Somalia: Working together for humanity
The ICRC has maintained its presence in Somalia since the seventies, responding to the needs of armed conflict victims. The work of the ICRC has been made possible through collaboration with the Somali Red Crescent Society (SRCS) whose extensive local network taps grass root level. Dr Ahmed Mohamed Hassan, president of the SRCS since 1972, understands this relationship all too well. He spoke to ICRC Somalia staff member Rita Nyaga, on his experience working with ICRC.
What is your general view of the ICRC in the country?
I first joined the Somali Red Crescent as a volunteer for some years before I was elected as its president. At the time, I also served as the director of the Medical Services Department in the Ministry of Health. During this twin assignment l had the opportunity to observe up close the ICRC's operations in Somalia during the Ogaden war in 1977/78, when the ICRC provided humanitarian assistance to tens of thousands of victims, including the displaced and prisoners of war. The same support was given in 1991 when civil war broke out in Somalia and has been going on ever since.
I have thus gained a unique perspective on the way the ICRC approaches its work in Somalia, and the SRCS has continued to work with the organization on many different projects throughout the different phases of the conflict in the country.
The SRCS receives support from many different quarters. What is special about the ICRC?
We believe that the ICRC is our major partner. The degree of cooperation with the ICRC spans over 30 years. We also share similar values, being part of the Red Cross/Red Crescent Movement. This shared history is what makes the continued support from the ICRC special.
Is the SRCS present in all regions?
The Society is present in all regions of Somalia and has 150 sub-branches. For instance, in health, which is our flagship programme, we have 44 mother and child health-care centres in south and central Somalia. Our network across the country allows us to provide health support to far-flung areas. Like other Red Cross and Red Crescent societies the world over, the volunteers who come from the communities we are trying to assist are our main asset.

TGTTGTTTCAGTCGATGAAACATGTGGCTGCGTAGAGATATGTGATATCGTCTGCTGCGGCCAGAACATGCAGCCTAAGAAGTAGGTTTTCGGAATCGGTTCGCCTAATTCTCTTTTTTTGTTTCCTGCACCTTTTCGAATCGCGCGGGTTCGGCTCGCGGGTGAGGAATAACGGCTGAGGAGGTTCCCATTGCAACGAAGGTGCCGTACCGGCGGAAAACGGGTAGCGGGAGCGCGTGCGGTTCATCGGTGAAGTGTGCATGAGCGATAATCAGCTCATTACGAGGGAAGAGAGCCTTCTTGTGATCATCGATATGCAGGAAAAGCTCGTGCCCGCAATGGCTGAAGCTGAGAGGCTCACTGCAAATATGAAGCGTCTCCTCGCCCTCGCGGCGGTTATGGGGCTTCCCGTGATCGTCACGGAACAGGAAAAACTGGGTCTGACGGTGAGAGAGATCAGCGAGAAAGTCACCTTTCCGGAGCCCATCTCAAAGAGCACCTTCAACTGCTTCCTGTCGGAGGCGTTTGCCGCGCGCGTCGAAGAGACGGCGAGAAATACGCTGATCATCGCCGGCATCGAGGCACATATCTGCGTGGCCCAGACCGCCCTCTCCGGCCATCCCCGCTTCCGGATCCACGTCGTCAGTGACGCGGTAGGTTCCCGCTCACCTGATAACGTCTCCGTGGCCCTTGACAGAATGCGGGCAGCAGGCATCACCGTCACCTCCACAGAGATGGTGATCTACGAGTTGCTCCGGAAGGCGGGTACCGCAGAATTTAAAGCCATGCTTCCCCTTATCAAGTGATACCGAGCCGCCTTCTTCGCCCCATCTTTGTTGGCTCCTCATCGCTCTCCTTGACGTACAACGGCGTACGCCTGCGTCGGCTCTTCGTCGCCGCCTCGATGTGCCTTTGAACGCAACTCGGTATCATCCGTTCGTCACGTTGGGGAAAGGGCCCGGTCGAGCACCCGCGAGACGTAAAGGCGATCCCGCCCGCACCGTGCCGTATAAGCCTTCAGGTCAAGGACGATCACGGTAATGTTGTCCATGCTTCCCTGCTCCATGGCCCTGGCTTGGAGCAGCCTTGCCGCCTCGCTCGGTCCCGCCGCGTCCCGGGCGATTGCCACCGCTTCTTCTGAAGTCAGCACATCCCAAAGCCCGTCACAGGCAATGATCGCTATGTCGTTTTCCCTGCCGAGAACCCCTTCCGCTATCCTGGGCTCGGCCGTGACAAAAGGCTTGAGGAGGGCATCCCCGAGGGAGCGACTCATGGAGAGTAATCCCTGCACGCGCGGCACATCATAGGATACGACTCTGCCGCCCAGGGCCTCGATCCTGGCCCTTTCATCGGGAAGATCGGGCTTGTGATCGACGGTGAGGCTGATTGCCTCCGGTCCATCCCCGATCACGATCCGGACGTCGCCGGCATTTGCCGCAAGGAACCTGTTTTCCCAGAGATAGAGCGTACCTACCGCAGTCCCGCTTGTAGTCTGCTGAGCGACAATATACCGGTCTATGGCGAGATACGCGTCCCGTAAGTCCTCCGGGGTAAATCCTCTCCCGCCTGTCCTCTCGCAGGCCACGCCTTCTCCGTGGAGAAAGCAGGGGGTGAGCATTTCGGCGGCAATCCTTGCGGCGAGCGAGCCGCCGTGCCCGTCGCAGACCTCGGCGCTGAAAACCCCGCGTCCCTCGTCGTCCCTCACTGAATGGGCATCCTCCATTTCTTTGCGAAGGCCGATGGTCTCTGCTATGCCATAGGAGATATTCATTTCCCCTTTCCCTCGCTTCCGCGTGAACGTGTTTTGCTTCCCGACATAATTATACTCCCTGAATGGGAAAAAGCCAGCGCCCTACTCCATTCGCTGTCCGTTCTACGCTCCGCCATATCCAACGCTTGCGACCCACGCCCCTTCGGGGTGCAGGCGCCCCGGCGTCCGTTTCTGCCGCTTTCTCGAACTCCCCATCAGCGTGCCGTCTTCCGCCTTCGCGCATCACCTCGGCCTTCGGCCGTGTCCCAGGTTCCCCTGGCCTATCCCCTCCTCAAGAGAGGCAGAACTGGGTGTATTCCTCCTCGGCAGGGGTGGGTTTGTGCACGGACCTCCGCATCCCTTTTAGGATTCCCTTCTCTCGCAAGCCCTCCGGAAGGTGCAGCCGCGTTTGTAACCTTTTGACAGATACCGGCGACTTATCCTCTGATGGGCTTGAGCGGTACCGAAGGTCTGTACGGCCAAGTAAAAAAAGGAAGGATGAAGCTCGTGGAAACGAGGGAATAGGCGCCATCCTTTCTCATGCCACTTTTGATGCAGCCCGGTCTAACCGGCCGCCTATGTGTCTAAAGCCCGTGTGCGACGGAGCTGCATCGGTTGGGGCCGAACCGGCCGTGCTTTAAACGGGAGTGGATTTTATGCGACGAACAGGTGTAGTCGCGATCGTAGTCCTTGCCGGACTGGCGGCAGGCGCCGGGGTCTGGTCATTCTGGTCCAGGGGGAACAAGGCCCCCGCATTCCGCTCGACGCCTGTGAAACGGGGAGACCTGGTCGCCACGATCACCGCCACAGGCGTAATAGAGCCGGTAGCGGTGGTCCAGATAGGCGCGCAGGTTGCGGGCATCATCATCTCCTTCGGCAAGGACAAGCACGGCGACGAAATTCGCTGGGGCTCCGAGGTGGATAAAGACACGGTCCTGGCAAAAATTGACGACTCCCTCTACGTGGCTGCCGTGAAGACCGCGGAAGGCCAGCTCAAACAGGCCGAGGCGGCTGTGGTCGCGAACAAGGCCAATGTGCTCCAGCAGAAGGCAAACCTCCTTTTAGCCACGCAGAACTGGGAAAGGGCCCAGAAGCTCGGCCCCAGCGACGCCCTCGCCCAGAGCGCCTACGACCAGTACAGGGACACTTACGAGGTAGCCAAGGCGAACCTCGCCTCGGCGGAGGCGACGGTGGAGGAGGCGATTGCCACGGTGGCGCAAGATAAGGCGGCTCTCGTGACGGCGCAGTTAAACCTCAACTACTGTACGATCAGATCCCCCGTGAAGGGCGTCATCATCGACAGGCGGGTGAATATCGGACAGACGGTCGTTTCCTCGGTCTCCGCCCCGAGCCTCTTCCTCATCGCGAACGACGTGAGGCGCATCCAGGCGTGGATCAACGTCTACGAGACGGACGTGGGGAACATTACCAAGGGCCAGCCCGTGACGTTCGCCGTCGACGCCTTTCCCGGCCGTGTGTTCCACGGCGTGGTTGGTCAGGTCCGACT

What challenges do you experience in situations of armed conflict and how do you cope with them?
The greatest challenge for us is consistency in the provision of health services to the people who need it most. We have been forced to close some of our health-care centres by parties in the armed conflict. They need to understand our role as a neutral and impartial humanitarian organization and we continue to remind them of this position.
As president of the SRCS for over three decades, what do you take pride in most?
My legacy as president of the SRCS for 39 years is maintaining the unity of the organization throughout the different phases of the conflict in Somalia. The Society has endured through the ever-changing environment by working with the different political leaders across the divide. This is a sensitive issue which requires us to keep adapting to the different situations in all the regions.
What danger does the nature of the prevailing circumstances pose to the work of the SRCS?
Personally, I have not faced any danger with regard to my life while travelling in Somalia. Unfortunately, a number of SRCS volunteers have been victims of the armed conflict. Together with the ICRC, we are working on a safer access framework which aims to help increase our capacity and preparedness to respond safely and effectively to humanitarian needs in sensitive and insecure contexts.
Does the SRCS receive support from other National Societies?
Yes, we receive assistance from several Movement members.
The Norwegian Red Cross is supporting three physical rehabilitation centres in Hargeysa, Galkacyo and Mogadishu. Our cooperation with the organization, which provides monetary and technical support, dates back to before the war.
The German Red Cross supports Somaliland and Puntland with water and sanitation programmes, and they also run a youth volunteer training programme.
The Swedish Red Cross assists the two branches in Bossasso and Berbera in running several mother child health-care clinics, and they help with mobile clinics in the two regions. Their support comes in the payment of staff salaries and training of office clerks and accountants.
The Qatari Red Crescent has been supporting clinics located in Yogori (Sool region) and Erigavo (Sanaag region). The Iranian Red Crescent supports us on an ad hoc basis, while we also receive assistance from the Finnish Red Cross.
The Red Cross and Red Crescent Movement is universal and the support from other National Societies has clearly shown this.